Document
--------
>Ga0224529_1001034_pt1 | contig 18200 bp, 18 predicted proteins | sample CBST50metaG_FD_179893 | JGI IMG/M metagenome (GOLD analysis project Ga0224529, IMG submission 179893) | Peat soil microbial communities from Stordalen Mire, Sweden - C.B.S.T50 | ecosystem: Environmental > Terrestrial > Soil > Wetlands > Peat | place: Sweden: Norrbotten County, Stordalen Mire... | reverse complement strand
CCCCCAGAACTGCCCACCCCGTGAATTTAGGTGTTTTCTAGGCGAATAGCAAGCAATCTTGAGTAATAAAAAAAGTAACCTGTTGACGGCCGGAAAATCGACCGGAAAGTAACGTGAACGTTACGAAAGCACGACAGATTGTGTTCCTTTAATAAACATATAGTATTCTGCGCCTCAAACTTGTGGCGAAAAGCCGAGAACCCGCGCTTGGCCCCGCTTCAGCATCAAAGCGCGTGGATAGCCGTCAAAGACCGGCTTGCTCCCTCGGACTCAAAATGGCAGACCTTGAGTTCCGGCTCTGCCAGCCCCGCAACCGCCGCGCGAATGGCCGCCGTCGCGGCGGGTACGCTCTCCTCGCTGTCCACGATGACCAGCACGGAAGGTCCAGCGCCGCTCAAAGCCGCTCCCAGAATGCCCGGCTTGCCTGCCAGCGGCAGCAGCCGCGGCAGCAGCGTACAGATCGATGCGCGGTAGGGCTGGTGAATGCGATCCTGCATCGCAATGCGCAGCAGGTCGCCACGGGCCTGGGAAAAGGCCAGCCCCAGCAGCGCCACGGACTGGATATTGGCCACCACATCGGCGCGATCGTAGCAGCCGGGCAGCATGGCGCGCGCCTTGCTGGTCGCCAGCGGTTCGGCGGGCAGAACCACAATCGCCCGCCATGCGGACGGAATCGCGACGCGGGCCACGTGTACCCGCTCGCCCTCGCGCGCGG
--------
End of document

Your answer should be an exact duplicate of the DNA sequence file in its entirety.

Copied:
>Ga0224529_1001034_pt1 | contig 18200 bp, 18 predicted proteins | sample CBST50metaG_FD_179893 | JGI IMG/M metagenome (GOLD analysis project Ga0224529, IMG submission 179893) | Peat soil microbial communities from Stordalen Mire, Sweden - C.B.S.T50 | ecosystem: Environmental > Terrestrial > Soil > Wetlands > Peat | place: Sweden: Norrbotten County, Stordalen Mire... | reverse complement strand
CCCCCAGAACTGCCCACCCCGTGAATTTAGGTGTTTTCTAGGCGAATAGCAAGCAATCTTGAGTAATAAAAAAAGTAACCTGTTGACGGCCGGAAAATCGACCGGAAAGTAACGTGAACGTTACGAAAGCACGACAGATTGTGTTCCTTTAATAAACATATAGTATTCTGCGCCTCAAACTTGTGGCGAAAAGCCGAGAACCCGCGCTTGGCCCCGCTTCAGCATCAAAGCGCGTGGATAGCCGTCAAAGACCGGCTTGCTCCCTCGGACTCAAAATGGCAGACCTTGAGTTCCGGCTCTGCCAGCCCCGCAACCGCCGCGCGAATGGCCGCCGTCGCGGCGGGTACGCTCTCCTCGCTGTCCACGATGACCAGCACGGAAGGTCCAGCGCCGCTCAAAGCCGCTCCCAGAATGCCCGGCTTGCCTGCCAGCGGCAGCAGCCGCGGCAGCAGCGTACAGATCGATGCGCGGTAGGGCTGGTGAATGCGATCCTGCATCGCAATGCGCAGCAGGTCGCCACGGGCCTGGGAAAAGGCCAGCCCCAGCAGCGCCACGGACTGGATATTGGCCACCACATCGGCGCGATCGTAGCAGCCGGGCAGCATGGCGCGCGCCTTGCTGGTCGCCAGCGGTTCGGCGGGCAGAACCACAATCGCCCGCCATGCGGACGGAATCGCGACGCGGGCCACGTGTACCCGCTCGCCCTCGCGCGCGG